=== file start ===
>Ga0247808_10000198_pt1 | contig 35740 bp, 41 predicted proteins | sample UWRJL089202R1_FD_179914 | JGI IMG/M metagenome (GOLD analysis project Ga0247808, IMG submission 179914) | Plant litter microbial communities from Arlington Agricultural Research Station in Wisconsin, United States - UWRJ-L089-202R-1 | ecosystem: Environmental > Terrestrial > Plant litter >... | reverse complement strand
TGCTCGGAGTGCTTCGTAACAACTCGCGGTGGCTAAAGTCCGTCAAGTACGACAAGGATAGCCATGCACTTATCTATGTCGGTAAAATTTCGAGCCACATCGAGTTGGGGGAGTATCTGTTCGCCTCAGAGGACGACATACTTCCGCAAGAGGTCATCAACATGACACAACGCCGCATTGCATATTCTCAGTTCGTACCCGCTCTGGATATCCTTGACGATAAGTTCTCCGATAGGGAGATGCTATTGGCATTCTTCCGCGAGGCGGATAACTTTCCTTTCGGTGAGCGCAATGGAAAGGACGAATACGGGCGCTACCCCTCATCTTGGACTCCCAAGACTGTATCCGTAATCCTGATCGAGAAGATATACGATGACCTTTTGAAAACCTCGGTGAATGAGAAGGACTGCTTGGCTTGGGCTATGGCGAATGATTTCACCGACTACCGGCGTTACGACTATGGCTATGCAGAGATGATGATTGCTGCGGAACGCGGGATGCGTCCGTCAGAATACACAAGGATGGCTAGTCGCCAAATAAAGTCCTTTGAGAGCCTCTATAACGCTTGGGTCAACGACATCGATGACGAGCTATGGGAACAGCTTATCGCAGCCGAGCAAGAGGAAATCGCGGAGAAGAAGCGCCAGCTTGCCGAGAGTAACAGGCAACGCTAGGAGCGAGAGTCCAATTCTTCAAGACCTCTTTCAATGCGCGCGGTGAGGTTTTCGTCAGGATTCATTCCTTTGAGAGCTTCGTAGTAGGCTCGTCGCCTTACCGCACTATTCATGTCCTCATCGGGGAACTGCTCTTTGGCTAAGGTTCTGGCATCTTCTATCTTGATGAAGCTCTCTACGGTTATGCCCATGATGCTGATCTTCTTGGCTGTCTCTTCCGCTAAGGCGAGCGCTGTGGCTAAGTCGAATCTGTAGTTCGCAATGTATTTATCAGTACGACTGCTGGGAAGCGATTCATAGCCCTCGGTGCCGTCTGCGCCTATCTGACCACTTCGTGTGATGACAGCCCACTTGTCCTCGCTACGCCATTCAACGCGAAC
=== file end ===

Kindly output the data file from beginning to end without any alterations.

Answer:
>Ga0247808_10000198_pt1 | contig 35740 bp, 41 predicted proteins | sample UWRJL089202R1_FD_179914 | JGI IMG/M metagenome (GOLD analysis project Ga0247808, IMG submission 179914) | Plant litter microbial communities from Arlington Agricultural Research Station in Wisconsin, United States - UWRJ-L089-202R-1 | ecosystem: Environmental > Terrestrial > Plant litter >... | reverse complement strand
TGCTCGGAGTGCTTCGTAACAACTCGCGGTGGCTAAAGTCCGTCAAGTACGACAAGGATAGCCATGCACTTATCTATGTCGGTAAAATTTCGAGCCACATCGAGTTGGGGGAGTATCTGTTCGCCTCAGAGGACGACATACTTCCGCAAGAGGTCATCAACATGACACAACGCCGCATTGCATATTCTCAGTTCGTACCCGCTCTGGATATCCTTGACGATAAGTTCTCCGATAGGGAGATGCTATTGGCATTCTTCCGCGAGGCGGATAACTTTCCTTTCGGTGAGCGCAATGGAAAGGACGAATACGGGCGCTACCCCTCATCTTGGACTCCCAAGACTGTATCCGTAATCCTGATCGAGAAGATATACGATGACCTTTTGAAAACCTCGGTGAATGAGAAGGACTGCTTGGCTTGGGCTATGGCGAATGATTTCACCGACTACCGGCGTTACGACTATGGCTATGCAGAGATGATGATTGCTGCGGAACGCGGGATGCGTCCGTCAGAATACACAAGGATGGCTAGTCGCCAAATAAAGTCCTTTGAGAGCCTCTATAACGCTTGGGTCAACGACATCGATGACGAGCTATGGGAACAGCTTATCGCAGCCGAGCAAGAGGAAATCGCGGAGAAGAAGCGCCAGCTTGCCGAGAGTAACAGGCAACGCTAGGAGCGAGAGTCCAATTCTTCAAGACCTCTTTCAATGCGCGCGGTGAGGTTTTCGTCAGGATTCATTCCTTTGAGAGCTTCGTAGTAGGCTCGTCGCCTTACCGCACTATTCATGTCCTCATCGGGGAACTGCTCTTTGGCTAAGGTTCTGGCATCTTCTATCTTGATGAAGCTCTCTACGGTTATGCCCATGATGCTGATCTTCTTGGCTGTCTCTTCCGCTAAGGCGAGCGCTGTGGCTAAGTCGAATCTGTAGTTCGCAATGTATTTATCAGTACGACTGCTGGGAAGCGATTCATAGCCCTCGGTGCCGTCTGCGCCTATCTGACCACTTCGTGTGATGACAGCCCACTTGTCCTCGCTACGCCATTCAACGCGAAC